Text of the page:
What do you think will happen to the value of collected circulated £1 coins, i have 3 coin hunt folders full of them. As they wont be worth a £1. Do you think they will slightly drop in value or stay the same or increase a lot because there wont be any available for people to collect anymore. I now this would only be a guess, but would like your opinion.

  2. William Kirkwood on October 21, 2016 at 9:15 am

    everyone should be issued one free to get used to them first

  3. Barbara Ross on October 21, 2016 at 6:42 am

    Will all the old pound coins have no value whatsoever. As I have most pounds coins in my collection

  4. John Brown on October 21, 2016 at 12:17 am

    In the text it says the size is 23.43mm point to point, in the diagram you show flat to flat.
    Nice article.

  5. B.A. Boon on October 20, 2016 at 11:23 pm

    I already have one of the new 12 sided £1 coins – although it’s dated 2015, it uses the IRB Queen’s head, and has Royal Mint Trial Piece on the tails side.
    As it’s a trial, it doesn’t have some of the security features listed above.

    Ones like this shouldn’t be found in circulation, but, no doubt, some will “escape” accidentally.

    No idea how many trial pieces were made, but mine is definitely NOT for sale

    • Yasmin Britton on October 21, 2016 at 8:06 am

      How interesting, how did you manage to get hold of a sample?

  6. Derek Woodward. on October 20, 2016 at 8:00 pm

    Presume vending machines will require modifying to accept the new coins?The cost will no doubt be passed on to the consumer……….result,increased prices=higher profits!

  7. Jim Kentley on October 20, 2016 at 3:45 pm

    If the old coins will cease to be legs tender is there any point in keeping them?

  8. Rich on October 20, 2016 at 9:31 am

    Nice article, though the current £1s have a milled edge all the way around and from the look of the pictures above the new £1 will alternative milled sides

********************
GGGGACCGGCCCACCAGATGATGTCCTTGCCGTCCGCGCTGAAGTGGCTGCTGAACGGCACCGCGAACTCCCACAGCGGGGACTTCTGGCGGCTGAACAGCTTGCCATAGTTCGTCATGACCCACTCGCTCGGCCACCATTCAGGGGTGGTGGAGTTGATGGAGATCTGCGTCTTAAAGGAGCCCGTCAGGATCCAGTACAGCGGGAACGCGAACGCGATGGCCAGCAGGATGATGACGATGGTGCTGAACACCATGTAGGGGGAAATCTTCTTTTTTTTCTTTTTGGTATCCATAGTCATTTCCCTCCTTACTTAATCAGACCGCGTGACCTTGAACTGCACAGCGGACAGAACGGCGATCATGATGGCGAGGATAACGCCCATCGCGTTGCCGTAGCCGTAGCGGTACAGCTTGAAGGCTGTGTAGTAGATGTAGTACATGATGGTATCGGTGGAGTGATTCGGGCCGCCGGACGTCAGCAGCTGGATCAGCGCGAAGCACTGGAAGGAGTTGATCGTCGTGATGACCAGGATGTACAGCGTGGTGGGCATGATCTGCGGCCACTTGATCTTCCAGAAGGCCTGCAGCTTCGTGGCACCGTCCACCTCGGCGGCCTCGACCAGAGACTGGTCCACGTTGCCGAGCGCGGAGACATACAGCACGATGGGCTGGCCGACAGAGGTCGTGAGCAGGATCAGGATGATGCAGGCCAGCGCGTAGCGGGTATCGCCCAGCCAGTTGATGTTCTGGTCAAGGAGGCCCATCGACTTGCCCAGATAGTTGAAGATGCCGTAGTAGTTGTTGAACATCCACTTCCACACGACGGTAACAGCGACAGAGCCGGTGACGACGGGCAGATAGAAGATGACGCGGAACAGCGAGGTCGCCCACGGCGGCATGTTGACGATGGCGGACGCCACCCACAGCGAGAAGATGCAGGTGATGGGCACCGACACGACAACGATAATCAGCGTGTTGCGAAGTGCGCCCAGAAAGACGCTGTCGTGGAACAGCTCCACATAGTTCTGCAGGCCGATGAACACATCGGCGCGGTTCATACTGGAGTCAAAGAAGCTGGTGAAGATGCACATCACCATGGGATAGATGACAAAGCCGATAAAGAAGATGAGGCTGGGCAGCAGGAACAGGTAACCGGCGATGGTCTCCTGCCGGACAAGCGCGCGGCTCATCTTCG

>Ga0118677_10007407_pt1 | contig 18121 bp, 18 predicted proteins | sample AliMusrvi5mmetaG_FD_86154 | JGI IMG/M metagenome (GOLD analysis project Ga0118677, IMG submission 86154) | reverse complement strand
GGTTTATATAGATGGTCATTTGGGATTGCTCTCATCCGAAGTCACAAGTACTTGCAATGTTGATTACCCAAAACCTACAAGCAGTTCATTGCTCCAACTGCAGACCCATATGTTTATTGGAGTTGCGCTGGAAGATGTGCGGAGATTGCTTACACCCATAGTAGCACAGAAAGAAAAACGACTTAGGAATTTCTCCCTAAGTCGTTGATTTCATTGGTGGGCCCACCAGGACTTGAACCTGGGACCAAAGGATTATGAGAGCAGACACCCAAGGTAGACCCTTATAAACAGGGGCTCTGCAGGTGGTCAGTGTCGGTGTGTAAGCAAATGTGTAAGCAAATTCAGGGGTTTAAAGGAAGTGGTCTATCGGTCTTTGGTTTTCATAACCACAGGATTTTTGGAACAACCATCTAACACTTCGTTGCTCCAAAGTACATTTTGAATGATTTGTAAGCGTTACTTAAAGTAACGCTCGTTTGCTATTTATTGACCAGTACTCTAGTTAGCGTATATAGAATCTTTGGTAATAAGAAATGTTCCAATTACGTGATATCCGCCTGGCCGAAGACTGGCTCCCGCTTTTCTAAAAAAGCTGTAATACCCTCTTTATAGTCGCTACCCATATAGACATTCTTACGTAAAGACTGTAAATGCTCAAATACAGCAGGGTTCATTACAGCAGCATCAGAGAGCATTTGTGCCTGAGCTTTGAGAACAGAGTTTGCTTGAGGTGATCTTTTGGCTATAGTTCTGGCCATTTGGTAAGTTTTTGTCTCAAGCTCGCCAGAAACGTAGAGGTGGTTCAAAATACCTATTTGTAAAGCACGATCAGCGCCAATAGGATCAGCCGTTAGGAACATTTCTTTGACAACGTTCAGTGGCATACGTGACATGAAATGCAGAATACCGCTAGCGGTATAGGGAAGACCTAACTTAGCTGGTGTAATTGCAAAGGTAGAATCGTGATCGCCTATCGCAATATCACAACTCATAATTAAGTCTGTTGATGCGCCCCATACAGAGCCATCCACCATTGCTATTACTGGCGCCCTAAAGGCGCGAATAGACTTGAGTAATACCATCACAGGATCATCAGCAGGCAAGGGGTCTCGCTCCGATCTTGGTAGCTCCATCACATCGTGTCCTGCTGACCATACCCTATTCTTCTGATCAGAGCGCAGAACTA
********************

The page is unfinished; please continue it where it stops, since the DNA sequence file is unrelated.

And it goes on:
• Yasmin Britton on October 20, 2016 at 11:24 am

      Thanks Rich, have amended the info on the round pound.

      • Rich on October 20, 2016 at 5:16 pm

        No worries, its a nice article as normal:-)

    • B.A. Boon on October 20, 2016 at 11:31 pm

      the Royal Mint Trial piece has alternate milled and smooth sides, these don’t have any edge lettering
      Both heads and tails side have a raised edge, the tails side is flat on this raised edge, but the heads side has a ramped edge to the raised part

      A very attractive coin, and sure to be very popular, although I’ll miss the round pound, it’s got to go, as there are some excellent fakes.

      The forgers have moved on to making fake £2 coins now – I have a few, the best is a 2015 dated “Mary Rose” design – and it’s stunningly good – the wrong date, and lack of edge lettering are really the only things giving it away

      • Kayleigh on November 8, 2016 at 12:57 pm

        How would I identify a £1 coin forgery? I have a 2005 Menai Bridge coin and it doesn’t appear right at all. The bridge face appears far too smooth where the edging connects with the sides, it’s almost like it has been polished over, it’s slightly smaller than other £1 coins. The queen side up and the edging is slightly curled up (could be wear and tear) the writing appears to be far too close to the queens head and face, but the biggest giveaway is the edging! Parts of it are missing and it is by far the wonkiest design I’ve ever seen, the edging design starts at the top and goes round and down until only half the design is showing and then it’s gone altogether. A forgery?